In some ways, I was being prepared for this. What Geet got at 11 and then went on to do that for 35 years—an all-consuming obsession—in many ways, I was also getting prepared to be able to finally start this journey. It's now been 20 years of running the school.
I think somewhere, eventually, the passion has to become all-consuming for you to continue to have the stamina to keep doing it. You have to be worthy of a passion
Does following a passion, need a Plan B?
Kiran: How did you find Compass Box and music in times when people still look at music as a hobby? How did you convert in your head the idea that it's not a hobby, that it is a purposeful profession?
Raag: This goes back to the question, does following a passion need a plan B? There was no plan B for dad. There was no plan B for you either.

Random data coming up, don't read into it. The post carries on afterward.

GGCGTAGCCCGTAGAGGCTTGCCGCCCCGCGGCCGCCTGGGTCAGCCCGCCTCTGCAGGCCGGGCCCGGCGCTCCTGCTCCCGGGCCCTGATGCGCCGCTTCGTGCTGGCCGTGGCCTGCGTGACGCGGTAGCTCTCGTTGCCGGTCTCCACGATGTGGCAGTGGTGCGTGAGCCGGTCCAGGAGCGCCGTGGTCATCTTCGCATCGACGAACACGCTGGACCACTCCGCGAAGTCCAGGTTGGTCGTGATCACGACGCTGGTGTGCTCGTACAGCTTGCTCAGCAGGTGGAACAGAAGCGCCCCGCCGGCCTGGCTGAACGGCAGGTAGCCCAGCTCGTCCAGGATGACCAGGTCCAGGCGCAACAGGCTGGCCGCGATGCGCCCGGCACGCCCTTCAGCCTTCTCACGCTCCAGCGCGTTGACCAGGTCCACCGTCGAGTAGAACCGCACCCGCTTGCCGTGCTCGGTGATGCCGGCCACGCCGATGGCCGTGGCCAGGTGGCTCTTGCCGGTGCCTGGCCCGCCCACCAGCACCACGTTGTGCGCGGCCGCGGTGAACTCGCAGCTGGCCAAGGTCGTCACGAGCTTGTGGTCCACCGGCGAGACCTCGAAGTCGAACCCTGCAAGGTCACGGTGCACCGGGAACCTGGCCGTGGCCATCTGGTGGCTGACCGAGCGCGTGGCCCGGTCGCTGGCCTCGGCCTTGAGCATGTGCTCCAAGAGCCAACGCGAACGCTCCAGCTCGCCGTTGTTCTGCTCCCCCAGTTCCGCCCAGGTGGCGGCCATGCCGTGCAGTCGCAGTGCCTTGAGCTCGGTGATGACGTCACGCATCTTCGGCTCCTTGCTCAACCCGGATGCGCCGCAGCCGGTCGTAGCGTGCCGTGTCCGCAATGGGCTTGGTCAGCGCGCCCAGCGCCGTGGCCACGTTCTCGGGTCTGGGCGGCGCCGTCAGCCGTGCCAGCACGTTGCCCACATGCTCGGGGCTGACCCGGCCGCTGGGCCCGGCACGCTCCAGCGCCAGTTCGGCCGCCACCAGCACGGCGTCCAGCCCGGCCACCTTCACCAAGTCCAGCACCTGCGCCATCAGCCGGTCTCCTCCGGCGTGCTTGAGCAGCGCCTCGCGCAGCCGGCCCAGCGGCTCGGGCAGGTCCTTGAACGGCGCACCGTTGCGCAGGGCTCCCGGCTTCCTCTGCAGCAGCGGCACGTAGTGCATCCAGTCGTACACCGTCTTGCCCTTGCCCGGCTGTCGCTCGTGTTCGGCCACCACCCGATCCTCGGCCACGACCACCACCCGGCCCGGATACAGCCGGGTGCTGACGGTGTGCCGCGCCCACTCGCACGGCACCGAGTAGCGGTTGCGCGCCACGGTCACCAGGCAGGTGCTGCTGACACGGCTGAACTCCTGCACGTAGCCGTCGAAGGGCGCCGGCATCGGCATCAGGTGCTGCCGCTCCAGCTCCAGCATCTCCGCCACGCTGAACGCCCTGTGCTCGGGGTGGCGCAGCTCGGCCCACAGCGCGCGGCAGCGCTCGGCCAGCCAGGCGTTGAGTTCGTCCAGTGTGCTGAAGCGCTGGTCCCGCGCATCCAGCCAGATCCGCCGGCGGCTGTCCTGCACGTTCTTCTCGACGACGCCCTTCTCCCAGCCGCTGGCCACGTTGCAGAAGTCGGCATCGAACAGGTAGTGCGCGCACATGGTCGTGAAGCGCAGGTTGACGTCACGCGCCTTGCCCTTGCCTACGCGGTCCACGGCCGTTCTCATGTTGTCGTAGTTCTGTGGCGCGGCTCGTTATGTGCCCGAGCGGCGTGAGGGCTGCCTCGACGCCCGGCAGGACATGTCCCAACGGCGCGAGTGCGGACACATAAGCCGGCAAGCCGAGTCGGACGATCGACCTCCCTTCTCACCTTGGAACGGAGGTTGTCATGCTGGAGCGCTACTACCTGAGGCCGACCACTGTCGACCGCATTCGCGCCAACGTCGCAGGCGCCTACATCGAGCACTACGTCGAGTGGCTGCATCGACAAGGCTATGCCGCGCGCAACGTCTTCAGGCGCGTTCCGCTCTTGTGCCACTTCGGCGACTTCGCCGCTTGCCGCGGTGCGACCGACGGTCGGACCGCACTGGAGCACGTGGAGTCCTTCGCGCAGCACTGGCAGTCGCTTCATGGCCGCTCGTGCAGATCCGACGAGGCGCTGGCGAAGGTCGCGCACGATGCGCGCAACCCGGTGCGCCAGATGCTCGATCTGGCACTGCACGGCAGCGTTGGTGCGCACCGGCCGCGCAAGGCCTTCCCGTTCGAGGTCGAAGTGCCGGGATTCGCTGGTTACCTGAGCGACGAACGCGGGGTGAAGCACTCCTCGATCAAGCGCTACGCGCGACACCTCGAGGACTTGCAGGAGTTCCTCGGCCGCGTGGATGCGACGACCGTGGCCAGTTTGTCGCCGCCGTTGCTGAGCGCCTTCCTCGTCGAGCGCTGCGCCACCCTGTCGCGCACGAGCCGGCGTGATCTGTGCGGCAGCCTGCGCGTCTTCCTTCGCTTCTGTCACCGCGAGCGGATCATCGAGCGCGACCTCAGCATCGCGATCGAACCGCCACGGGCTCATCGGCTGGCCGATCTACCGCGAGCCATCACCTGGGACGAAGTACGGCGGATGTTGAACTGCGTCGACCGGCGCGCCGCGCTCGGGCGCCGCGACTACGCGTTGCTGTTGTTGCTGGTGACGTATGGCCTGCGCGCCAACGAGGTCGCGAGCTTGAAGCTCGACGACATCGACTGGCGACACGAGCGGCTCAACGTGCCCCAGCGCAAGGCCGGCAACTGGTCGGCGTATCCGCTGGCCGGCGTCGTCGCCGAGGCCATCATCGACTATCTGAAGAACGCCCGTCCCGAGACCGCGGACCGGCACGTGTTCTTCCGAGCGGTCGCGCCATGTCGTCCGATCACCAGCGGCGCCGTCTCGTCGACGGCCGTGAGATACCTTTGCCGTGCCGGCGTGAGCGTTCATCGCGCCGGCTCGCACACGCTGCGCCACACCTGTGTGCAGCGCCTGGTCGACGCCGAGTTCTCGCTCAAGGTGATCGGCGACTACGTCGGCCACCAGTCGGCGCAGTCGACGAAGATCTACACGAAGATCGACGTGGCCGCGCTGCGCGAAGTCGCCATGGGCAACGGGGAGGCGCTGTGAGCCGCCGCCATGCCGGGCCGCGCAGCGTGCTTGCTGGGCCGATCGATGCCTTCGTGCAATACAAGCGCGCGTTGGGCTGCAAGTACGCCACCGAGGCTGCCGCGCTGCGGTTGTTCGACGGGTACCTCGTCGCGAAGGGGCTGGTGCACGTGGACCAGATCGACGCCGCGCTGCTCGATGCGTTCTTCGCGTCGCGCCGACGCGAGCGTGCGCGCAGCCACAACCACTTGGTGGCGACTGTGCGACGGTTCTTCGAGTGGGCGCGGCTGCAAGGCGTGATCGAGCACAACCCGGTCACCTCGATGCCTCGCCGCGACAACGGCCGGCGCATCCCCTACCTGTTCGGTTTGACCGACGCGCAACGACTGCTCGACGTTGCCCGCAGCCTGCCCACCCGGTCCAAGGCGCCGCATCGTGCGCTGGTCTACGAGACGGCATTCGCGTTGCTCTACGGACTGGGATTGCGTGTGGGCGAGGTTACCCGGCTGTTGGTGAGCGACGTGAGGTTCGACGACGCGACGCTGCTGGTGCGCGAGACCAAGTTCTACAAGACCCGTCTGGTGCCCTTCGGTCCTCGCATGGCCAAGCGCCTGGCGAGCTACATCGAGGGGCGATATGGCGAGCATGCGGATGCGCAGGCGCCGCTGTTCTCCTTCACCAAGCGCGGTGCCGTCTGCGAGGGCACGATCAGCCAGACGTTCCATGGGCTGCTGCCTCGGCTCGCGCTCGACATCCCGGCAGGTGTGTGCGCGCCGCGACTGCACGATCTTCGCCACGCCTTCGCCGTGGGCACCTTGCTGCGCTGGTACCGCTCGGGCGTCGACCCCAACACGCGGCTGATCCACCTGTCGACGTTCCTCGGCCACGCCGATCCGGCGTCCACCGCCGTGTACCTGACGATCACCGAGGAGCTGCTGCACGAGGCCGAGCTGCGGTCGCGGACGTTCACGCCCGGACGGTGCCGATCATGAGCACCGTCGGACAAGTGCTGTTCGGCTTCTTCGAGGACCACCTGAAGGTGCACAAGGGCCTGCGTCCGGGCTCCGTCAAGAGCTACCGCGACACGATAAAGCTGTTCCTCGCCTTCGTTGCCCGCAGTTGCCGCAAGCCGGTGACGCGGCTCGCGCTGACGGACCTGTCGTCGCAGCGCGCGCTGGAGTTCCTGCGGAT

The moment you have identified that there's this plan B, you can very easily [exit] your path.
Kiran: it's only that deep commitment to an idea that allows you to really figure out whether you're right for it.
Raag: I've only been in music for the last three and a half years.
Again, having parents who are so passionate about something definitely helps. Because I know first-hand what obsession looks like. When I started seeing that trait in myself, I kind of knew exactly what it was. I knew when I was spending more time in music, spending hours that I couldn't even count.
Kiran: You're saying that the idea of seeing it being lived out on a daily basis, where you saw the failures, the successes, and you saw the struggle. Most people don't see that. The long hours, the sleepless nights, and the loss of sometimes confidence. You need stamina.
Raag: Interesting thing is I did succumb to that pressure when I was 12-13—pressure in terms of society telling me, typically, the son follows the father's profession.
I remember thinking that it was an obligation for me to do that, even though dad never insistent that I should play billiards.
I played semi-professionally, you could say at age 12. I played at the Gujarat state open, I played at some exhibition matches in Mumbai. And I realized that this is not [for me].
That was a pivotal moment for me also, when I finally realized, I am not cut out for this.